President Trump is expected to issue a new executive order on refugees and immigration this week—perhaps as early as today. Here’s what we know, what we don’t know, and how we’ll respond.

1. The White House is said to be writing the new order in direct response to the court rulings that halted enforcement of the previous order.

At a press conference last week, President Trump said, “The new order is going to be very much tailored to what I consider to be a very bad decision [the court rulings].”

In its ruling, the Ninth Circuit Court ruled that states had legal standing to argue that the order constitutes “religious discrimination.” To be clear, the court did not rule that the order is discriminatory, just that it can be challenged on these grounds.

Opponents of the original ban argue that it is discriminatory because it targeted seven Muslim-majority nations and contained a provision to only allow exemptions for religious minorities from these countries. This effectively meant that the only people definitively blocked from entering the U.S. were all Muslim.

It’s unclear at this point how the White House will adjust the new order in light of the court’s ruling, but a couple possibilities have emerged in recent days…

2. The new order will likely target the same countries as before.

According to the Wall Street Journal, a State Department memo circulated last week suggesting that the new order will impose a temporary travel ban on the same seven Muslim-majority countries: Iran, Iraq, Syria, Yemen, Somalia, Sudan, and Libya.

If that is the case, one way the Trump administration could try to get around the court ruling—and prevent new legal challenges—is to eliminate the possibility of exemption for religious minorities, meaning that everyone from these seven countries would be blocked from entering the U.S., regardless of their religion.

At his press conference last week, President Trump vaguely hinted that the new order would do “in some ways, more” than the previous order. Eliminating exemptions for religious minorities may head off challenges on the basis of religious discrimination by making the new ban more stringent than the previous one.

3. We don’t know how the new order will affect green card holders, legal permanent residents, and those who have permission (or were seeking permission) to enter the U.S.

The first executive order put the legal status of thousands in limbo—including those with previously approved non-immigrant visas (like our friends Hala and her son Mousa).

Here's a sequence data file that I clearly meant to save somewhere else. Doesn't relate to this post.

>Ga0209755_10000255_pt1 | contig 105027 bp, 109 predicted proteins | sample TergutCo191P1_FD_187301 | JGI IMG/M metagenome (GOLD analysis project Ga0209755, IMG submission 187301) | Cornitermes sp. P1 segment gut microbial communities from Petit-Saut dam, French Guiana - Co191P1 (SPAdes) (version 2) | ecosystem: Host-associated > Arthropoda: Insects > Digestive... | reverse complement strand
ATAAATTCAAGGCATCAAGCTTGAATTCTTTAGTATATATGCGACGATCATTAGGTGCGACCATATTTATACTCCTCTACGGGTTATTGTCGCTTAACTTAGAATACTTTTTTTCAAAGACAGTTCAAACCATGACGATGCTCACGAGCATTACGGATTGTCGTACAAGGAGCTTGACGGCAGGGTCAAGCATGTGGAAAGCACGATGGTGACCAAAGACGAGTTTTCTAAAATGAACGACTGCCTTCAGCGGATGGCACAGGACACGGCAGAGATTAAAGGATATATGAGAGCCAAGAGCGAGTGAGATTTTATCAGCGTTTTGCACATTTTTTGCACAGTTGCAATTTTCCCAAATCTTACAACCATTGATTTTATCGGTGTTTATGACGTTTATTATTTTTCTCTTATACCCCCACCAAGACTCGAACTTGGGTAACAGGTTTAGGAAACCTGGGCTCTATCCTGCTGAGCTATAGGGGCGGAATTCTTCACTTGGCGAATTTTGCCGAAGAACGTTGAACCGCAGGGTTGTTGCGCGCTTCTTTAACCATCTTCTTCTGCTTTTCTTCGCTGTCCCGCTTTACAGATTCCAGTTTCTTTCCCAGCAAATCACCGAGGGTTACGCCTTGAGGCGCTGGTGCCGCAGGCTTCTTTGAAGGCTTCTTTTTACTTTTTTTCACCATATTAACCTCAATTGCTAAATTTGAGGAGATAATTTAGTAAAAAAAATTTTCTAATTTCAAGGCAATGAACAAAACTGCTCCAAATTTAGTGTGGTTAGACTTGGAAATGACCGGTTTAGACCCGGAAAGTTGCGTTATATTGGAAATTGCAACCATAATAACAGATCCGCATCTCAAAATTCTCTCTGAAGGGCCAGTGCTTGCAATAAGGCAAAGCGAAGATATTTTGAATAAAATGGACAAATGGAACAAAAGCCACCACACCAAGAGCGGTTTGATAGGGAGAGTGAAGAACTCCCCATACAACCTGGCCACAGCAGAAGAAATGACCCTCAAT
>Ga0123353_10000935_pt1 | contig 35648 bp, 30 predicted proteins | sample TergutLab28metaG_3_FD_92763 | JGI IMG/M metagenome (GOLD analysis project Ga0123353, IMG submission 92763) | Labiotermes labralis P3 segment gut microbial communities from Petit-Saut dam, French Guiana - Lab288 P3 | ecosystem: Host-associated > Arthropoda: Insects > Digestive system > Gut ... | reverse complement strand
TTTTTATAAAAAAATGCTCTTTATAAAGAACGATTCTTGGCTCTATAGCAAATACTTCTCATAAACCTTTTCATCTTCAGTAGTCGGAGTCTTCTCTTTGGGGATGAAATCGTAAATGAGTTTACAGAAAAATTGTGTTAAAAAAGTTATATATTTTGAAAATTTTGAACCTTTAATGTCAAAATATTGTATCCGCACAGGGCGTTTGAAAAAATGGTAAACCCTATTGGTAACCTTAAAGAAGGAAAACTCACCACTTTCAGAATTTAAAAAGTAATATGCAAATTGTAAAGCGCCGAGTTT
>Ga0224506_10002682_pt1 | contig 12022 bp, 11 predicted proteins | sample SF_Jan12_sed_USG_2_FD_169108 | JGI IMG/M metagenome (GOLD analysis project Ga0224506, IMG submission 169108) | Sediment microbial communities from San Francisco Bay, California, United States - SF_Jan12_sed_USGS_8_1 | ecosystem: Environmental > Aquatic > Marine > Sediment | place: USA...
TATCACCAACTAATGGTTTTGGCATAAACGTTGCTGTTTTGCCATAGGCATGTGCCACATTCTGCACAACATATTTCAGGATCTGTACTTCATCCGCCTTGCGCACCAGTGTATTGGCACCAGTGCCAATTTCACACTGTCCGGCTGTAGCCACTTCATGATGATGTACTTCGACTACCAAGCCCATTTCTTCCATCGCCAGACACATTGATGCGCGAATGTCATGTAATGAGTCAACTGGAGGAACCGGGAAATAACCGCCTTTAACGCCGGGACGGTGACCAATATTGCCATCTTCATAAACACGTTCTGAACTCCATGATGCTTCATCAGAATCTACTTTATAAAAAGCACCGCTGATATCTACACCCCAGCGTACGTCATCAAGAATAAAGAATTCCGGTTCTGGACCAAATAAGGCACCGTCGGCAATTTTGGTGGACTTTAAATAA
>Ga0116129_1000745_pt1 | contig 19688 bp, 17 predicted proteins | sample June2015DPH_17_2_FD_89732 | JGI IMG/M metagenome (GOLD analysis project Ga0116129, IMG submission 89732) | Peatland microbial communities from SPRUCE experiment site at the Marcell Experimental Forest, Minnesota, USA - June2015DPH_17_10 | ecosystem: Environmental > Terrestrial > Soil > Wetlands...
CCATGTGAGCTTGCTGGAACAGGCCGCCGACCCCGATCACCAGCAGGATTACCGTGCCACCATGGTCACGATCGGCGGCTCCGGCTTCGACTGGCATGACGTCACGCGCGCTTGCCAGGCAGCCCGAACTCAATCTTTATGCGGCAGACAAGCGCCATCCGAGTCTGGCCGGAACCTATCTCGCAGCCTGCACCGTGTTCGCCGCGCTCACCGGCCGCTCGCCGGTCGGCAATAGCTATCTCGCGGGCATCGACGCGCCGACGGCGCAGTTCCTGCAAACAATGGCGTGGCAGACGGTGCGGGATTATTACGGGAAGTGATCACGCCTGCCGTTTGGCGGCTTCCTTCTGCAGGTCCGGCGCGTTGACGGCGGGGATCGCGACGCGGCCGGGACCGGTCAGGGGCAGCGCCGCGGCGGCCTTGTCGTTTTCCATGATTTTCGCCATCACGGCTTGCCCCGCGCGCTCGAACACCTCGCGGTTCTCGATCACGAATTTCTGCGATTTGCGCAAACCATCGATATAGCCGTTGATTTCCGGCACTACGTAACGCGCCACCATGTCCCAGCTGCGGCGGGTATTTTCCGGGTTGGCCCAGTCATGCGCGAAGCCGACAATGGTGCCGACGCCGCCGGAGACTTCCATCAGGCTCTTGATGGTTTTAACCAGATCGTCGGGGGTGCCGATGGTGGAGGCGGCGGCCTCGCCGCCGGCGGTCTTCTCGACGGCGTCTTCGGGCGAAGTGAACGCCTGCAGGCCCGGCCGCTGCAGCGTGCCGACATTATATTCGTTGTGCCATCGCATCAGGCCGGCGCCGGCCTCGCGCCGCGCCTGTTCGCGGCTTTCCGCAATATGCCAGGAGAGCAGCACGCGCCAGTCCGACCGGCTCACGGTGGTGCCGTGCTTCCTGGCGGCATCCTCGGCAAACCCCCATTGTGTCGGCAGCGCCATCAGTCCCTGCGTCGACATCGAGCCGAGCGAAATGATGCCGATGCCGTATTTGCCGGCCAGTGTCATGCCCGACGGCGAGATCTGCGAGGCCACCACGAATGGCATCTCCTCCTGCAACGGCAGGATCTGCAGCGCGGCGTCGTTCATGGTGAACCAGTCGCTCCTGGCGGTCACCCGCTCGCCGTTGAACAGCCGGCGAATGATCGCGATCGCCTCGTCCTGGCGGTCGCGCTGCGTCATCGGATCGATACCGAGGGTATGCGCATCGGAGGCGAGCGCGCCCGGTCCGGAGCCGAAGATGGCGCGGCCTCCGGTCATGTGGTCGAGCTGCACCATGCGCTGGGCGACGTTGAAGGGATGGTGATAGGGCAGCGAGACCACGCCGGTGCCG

The new order could also impact people looking to visit the U.S. for medical care, like Samir, who would have to apply for exemptions.

According to several reports, green card holders are likely to be excluded from the new order. However, it’s speculated that anyone without permanent visas or green cards will be included in the new ban.

4. There are conflicting reports on how Syrian refugees will be affected. But either way, a lot fewer refugees are likely to reach the U.S.

Many expect the new order to include a 120-day ban on refugees, in line with the previous order. But it’s unclear if there will be further-reaching implications for Syrian refugees.

The previous order included an indefinite ban on Syrian refugees. A State Department source suggested this would be dropped from the new order, but White House sources disputed that claim.

Either way, the total number of refugees admitted to the U.S. is likely to decrease. The original order lowered the 2017 cap from 110,000 (as planned by the Obama administration) to 50,000. Approximately 35,000 refugees have settled in the U.S. so far this year, so if that piece of the ban remains only 15,000 more would be allowed into the country for the rest of 2017.

5. The ban doesn’t change our response. No matter what happens in Washington, we’ll keep showing up for refugees.

If they can’t cross our border, we’ll keep crossing theirs—with life-saving food, water, and medical care. With jobs and income and the support they need to rebuild their lives, right where they are.

For nearly a decade, we’ve shown up for families affected by conflict in the Middle East. And that won’t change. We’re still serving on the front lines of Mosul. We’re feeding thousands of displaced families from Aleppo every day. We’re helping Syrian refugees start new businesses so they can flourish, rather than just survive.

Loving refugees doesn’t require a certain party affiliation. It doesn’t require us to vote a certain way. But it does demand that we show up, together—that we step across “enemy” lines and choose to love anyway. 

Courtney Christenson contributed to this post. 

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